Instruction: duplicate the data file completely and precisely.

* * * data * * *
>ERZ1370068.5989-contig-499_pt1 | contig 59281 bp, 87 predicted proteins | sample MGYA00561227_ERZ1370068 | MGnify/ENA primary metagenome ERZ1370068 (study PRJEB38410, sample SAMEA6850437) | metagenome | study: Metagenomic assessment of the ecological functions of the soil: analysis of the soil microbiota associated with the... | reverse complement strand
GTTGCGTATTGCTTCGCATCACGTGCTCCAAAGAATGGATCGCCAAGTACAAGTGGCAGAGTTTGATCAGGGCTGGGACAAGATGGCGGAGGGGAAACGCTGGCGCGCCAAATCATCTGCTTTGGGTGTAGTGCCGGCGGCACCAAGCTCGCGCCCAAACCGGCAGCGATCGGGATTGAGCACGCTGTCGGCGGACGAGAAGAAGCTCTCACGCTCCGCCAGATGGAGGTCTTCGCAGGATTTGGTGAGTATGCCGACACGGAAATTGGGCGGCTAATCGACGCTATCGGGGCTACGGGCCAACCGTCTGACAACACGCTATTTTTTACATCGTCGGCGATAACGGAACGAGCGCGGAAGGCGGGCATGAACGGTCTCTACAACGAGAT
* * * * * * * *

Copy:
>ERZ1370068.5989-contig-499_pt1 | contig 59281 bp, 87 predicted proteins | sample MGYA00561227_ERZ1370068 | MGnify/ENA primary metagenome ERZ1370068 (study PRJEB38410, sample SAMEA6850437) | metagenome | study: Metagenomic assessment of the ecological functions of the soil: analysis of the soil microbiota associated with the... | reverse complement strand
GTTGCGTATTGCTTCGCATCACGTGCTCCAAAGAATGGATCGCCAAGTACAAGTGGCAGAGTTTGATCAGGGCTGGGACAAGATGGCGGAGGGGAAACGCTGGCGCGCCAAATCATCTGCTTTGGGTGTAGTGCCGGCGGCACCAAGCTCGCGCCCAAACCGGCAGCGATCGGGATTGAGCACGCTGTCGGCGGACGAGAAGAAGCTCTCACGCTCCGCCAGATGGAGGTCTTCGCAGGATTTGGTGAGTATGCCGACACGGAAATTGGGCGGCTAATCGACGCTATCGGGGCTACGGGCCAACCGTCTGACAACACGCTATTTTTTACATCGTCGGCGATAACGGAACGAGCGCGGAAGGCGGGCATGAACGGTCTCTACAACGAGAT